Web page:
ND Author Services (NDAS) is the publishing arm of the Hendee writing empire. The Hendees, Barb and J.C., are the authors of the best-selling Noble Dead Saga and other great series, and I’ve sent you over to NDAS before, to learn from some of their excellent articles on the business side of writing.

What most people don’t know is that J.C. Hendee is the talent behind most of their short-form covers. While all their long-form work is published by major houses, they self-publish all their shorter tie-in works, and J.C. crafts the covers. A while ago, I had the opportunity to look over J.C.’s shoulder and study how he builds layer upon layer of graphic elements to create his unquestionably high-quality covers. At the time, I could only dream of having cover art that good.

Now, however, we can all benefit from J.C.’s graphical talents, and you won’t believe how affordable it is.

NDAS began offering “pre-made” covers last year, and they now have an impressive gallery of artwork available for licensing. There are dozens and dozens of high-quality cover art on display, all organized into genre-specific categories. Select the artwork you want, and NDAS will customize it for your title, name, and other specifics. Then they’ll reserve that artwork for a year, so other authors can’t use the same piece.

You can license the work for e-book, print, or both, and here’s the kicker: the price for these is $30, $75, and $85, respectively.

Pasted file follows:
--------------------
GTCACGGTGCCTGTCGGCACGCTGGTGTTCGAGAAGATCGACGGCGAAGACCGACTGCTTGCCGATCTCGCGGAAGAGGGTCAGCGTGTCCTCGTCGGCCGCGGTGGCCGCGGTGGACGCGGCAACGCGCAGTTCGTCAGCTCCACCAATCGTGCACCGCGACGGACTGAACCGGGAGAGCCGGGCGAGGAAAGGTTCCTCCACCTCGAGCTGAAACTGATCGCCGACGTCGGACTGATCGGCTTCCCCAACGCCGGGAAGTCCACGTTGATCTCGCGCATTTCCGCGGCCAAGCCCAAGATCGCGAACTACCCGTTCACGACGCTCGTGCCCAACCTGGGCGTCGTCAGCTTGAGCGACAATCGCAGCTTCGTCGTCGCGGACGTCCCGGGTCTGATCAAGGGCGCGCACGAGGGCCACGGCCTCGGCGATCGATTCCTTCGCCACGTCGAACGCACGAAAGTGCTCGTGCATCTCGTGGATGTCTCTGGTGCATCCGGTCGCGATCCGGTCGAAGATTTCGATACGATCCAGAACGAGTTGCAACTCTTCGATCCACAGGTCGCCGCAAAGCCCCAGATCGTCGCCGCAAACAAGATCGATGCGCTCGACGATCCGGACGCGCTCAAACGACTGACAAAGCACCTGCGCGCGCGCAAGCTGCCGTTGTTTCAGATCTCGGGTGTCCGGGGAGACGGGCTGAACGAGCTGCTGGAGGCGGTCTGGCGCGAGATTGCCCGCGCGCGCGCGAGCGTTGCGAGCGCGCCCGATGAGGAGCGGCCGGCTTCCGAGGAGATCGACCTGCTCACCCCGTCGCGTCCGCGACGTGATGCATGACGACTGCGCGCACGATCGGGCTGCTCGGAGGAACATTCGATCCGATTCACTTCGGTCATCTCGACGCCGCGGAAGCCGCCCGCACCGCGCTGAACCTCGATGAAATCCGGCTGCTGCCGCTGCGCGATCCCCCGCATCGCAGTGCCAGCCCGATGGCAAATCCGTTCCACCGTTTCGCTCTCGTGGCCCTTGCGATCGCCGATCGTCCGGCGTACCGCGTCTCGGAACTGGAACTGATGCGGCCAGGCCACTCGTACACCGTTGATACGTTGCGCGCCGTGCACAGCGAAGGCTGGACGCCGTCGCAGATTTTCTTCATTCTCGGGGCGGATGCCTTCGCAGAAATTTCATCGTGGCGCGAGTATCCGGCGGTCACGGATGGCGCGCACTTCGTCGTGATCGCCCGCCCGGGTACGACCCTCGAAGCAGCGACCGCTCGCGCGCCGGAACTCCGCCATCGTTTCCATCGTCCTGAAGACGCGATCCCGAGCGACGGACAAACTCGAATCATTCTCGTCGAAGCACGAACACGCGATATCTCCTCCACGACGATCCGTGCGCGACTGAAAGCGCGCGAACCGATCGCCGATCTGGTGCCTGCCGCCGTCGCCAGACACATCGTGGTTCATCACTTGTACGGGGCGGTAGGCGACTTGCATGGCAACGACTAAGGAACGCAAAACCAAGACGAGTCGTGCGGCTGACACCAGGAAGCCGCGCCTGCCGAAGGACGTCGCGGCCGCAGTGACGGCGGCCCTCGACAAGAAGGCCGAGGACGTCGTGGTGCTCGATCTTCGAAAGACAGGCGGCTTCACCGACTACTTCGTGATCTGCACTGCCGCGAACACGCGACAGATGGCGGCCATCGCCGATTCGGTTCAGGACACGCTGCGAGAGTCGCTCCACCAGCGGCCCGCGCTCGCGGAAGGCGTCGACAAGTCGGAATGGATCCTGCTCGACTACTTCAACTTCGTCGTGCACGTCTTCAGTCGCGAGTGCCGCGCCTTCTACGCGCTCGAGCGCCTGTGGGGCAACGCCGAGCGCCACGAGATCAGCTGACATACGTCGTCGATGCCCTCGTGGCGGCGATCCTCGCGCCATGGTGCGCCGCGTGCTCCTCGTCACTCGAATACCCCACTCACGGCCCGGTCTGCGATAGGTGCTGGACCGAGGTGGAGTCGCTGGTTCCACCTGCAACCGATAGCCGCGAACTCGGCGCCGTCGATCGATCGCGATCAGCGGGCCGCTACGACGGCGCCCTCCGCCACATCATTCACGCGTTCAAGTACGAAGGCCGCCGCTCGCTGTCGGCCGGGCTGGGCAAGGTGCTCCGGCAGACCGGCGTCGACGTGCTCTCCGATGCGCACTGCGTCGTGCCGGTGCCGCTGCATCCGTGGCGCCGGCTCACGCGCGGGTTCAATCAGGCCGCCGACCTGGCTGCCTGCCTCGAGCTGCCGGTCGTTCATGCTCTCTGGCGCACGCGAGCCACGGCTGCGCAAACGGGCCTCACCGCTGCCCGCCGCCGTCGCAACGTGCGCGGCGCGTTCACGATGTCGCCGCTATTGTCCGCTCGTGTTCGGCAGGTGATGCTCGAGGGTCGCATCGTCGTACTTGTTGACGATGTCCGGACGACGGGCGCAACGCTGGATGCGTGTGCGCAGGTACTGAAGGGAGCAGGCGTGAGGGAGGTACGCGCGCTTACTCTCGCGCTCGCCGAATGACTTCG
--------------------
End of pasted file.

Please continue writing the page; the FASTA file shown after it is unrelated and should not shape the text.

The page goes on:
Yes. You can get quality cover art for your electronic and printed book, both for only $85.

I know I sound like a shill, but anyone who has looked into hiring a cover artist knows that this is an incredibly low price, especially if you consider the quality of the work. I’ve paid more than that just to get the rights to a single photo to use in my covers.

Don’t see that perfect fit your title? No worries. NDAS offers services to create custom cover work, as well.

Trust me on this: if you are part of the self-publishing world, you really need to check this out. It may very well be the only cover art resource you need.

k

Typewriter

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Recently, Roger Sutton (editor-in-chief of The Horn Book, a magazine that reviews children’s and YA books), declared in an open letter to self-published authors his reasons for not reviewing self-published books. The next day, Ron Charles (editor of The Washington Post’s Book World) picked up Sutton’s commentary for an article and interview, adding his own two cents of support at the end. Other editors and reviewers chimed in, echoing the comments and sentiments of both.